NASA's Space Technology Mission Directorate funds the LDSD mission, a cooperative effort led by NASA's Jet Propulsion Laboratory in Pasadena, California. NASA's Technology Demonstration Mission program manages LDSD at NASA's Marshall Space Flight Center in Huntsville, Alabama. NASA's Wallops Flight Facility in Wallops Island, Virginia, coordinated support with the Pacific Missile Range Facility and provided the balloon systems for the LDSD test.

For more information about the LDSD space technology demonstration mission: http://go.usa.gov/kzZQ

For more information about the Space Technology Mission Directorate, visit: http://www.nasa.gov/spacetech

The follow-along page from the media teleconference can be found at: http://www.nasa.gov/jpl/ldsd/telecon2014/


Story Source:

The above story is based on materials provided by NASA. Note: Materials may be edited for content and length.


Cite This Page:

NASA. "Successful test of saucer-shaped vehicle for future Mars missions." ScienceDaily. ScienceDaily, 30 June 2014. <www.sciencedaily.com/releases/2014/06/140630081236.htm>.
NASA. (2014, June 30). Successful test of saucer-shaped vehicle for future Mars missions. ScienceDaily. Retrieved September 16, 2014 from www.sciencedaily.com/releases/2014/06/140630081236.htm
NASA. "Successful test of saucer-shaped vehicle for future Mars missions." ScienceDaily. www.sciencedaily.com/releases/2014/06/140630081236.htm (accessed September 16, 2014).

Share This



More Space & Time News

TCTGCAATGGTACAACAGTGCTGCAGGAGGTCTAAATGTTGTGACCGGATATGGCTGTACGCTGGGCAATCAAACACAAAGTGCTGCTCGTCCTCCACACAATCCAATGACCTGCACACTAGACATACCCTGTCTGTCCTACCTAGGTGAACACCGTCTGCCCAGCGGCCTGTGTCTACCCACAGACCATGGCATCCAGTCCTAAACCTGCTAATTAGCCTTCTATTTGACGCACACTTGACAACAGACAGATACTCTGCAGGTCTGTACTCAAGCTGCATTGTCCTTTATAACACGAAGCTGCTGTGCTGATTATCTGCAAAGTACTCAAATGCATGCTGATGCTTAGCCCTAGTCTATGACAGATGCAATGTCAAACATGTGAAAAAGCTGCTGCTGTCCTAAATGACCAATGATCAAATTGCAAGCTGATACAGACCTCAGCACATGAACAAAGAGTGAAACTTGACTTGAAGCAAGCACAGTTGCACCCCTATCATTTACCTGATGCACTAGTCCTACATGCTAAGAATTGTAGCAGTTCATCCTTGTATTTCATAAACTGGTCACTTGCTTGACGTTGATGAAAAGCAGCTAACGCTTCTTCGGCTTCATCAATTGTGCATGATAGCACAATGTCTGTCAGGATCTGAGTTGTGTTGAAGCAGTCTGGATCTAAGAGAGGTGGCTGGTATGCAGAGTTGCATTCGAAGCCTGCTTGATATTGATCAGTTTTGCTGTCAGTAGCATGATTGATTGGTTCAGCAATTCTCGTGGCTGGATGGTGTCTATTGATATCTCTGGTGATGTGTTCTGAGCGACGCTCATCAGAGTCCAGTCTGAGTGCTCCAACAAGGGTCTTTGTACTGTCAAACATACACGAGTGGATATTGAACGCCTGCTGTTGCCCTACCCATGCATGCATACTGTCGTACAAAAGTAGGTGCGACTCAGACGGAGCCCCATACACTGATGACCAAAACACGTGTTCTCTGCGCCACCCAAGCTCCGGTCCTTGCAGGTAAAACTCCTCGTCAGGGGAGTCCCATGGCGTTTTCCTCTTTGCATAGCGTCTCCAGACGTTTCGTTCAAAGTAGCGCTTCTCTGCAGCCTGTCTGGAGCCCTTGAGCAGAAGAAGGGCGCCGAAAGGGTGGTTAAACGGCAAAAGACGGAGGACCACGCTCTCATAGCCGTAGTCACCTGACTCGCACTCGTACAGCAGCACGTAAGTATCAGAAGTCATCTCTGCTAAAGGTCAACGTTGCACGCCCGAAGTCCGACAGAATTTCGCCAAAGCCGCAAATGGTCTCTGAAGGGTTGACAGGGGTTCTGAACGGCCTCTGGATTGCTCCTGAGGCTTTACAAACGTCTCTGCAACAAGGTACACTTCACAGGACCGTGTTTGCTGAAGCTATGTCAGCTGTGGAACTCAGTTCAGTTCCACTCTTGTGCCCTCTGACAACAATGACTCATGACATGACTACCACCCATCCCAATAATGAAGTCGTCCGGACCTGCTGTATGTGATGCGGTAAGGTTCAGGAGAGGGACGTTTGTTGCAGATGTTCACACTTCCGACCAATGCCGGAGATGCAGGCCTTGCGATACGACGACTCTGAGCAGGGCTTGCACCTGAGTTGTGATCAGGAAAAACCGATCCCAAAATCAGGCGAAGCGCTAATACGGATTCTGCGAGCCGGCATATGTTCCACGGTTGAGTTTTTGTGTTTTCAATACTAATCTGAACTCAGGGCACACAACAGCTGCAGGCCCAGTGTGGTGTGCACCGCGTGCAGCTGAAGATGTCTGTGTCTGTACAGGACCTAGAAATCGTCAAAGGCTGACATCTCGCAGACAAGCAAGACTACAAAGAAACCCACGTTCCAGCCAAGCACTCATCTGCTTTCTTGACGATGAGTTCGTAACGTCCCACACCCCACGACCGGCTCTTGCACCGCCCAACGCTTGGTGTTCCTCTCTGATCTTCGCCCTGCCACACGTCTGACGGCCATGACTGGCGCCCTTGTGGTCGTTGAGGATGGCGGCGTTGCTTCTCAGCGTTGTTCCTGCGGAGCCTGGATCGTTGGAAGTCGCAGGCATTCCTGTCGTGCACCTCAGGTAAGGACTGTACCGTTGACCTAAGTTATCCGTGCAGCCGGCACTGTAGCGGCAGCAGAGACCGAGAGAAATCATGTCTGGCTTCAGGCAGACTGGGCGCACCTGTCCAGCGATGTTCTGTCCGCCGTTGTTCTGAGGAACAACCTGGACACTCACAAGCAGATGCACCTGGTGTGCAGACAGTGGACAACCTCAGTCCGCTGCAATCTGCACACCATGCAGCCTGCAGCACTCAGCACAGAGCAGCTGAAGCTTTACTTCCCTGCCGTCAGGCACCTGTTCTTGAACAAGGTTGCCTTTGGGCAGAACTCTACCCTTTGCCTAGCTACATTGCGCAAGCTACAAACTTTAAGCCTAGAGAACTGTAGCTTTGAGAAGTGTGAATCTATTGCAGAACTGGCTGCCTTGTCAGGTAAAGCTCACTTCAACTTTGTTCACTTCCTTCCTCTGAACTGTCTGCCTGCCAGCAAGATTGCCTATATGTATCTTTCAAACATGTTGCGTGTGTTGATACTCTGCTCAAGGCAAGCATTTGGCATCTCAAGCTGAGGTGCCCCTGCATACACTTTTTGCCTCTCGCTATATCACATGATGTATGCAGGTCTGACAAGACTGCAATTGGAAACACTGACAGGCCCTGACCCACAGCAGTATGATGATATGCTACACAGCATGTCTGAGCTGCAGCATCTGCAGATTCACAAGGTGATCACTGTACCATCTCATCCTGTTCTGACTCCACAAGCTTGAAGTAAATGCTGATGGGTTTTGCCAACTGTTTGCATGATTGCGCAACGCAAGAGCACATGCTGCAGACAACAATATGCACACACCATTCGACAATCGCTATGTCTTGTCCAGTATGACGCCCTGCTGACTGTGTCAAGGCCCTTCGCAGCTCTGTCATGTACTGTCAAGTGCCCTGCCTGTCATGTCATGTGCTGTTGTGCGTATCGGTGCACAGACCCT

Tuesday, September 16, 2014

Featured Research

from universities, journals, and other organizations


Featured Videos

from AP, Reuters, AFP, and other news services

NASA’s Curiosity Rover Finally Reaches Long-Term Goal

NASA’s Curiosity Rover Finally Reaches Long-Term Goal

Newsy (Sep. 15, 2014) — After more than two years, NASA’s Mars Curiosity Rover reached Mount Sharp, its long-term destination. Video provided by Newsy
Powered by NewsLook.com
SpaceX's Elon Musk Really Wants To Colonize Mars

SpaceX's Elon Musk Really Wants To Colonize Mars

Newsy (Sep. 14, 2014) — Elon Musk has been talking about his goal of colonizing Mars for years now, but how much of it does he actually have figured out, and is it possible? Video provided by Newsy
Powered by NewsLook.com
International Space Station Crew Returns Safely To Earth

International Space Station Crew Returns Safely To Earth

Newsy (Sep. 11, 2014) — The three-man crew touched down in Kazakhstan Wednesday after more than five months of science experiments in orbit. Video provided by Newsy
Powered by NewsLook.com
Solar Storm To Hit This Weekend, Scientists Not Worried

Solar Storm To Hit This Weekend, Scientists Not Worried

Newsy (Sep. 11, 2014) — Two solar flares which erupted in our direction this week will arrive this weekend. The resulting solar storm will be powerful but not dangerous. Video provided by Newsy
Powered by NewsLook.com

Search ScienceDaily

Number of stories in archives: 140,361

Find with keyword(s):
 
Enter a keyword or phrase to search ScienceDaily for related topics and research stories.

Save/Print:
Share:  

Breaking News:
from the past week

In Other News

... from NewsDaily.com

Science News

Health News

Environment News

Technology News



Save/Print:
Share:  

Free Subscriptions


Get the latest science news with ScienceDaily's free email newsletters, updated daily and weekly. Or view hourly updated newsfeeds in your RSS reader:

Get Social & Mobile


Keep up to date with the latest news from ScienceDaily via social networks and mobile apps:

Have Feedback?


Tell us what you think of ScienceDaily -- we welcome both positive and negative comments. Have any problems using the site? Questions?
Mobile iPhone Android Web
Follow Facebook Twitter Google+
Subscribe RSS Feeds Email Newsletters
Latest Headlines Health & Medicine Mind & Brain Space & Time Matter & Energy Computers & Math Plants & Animals Earth & Climate Fossils & Ruins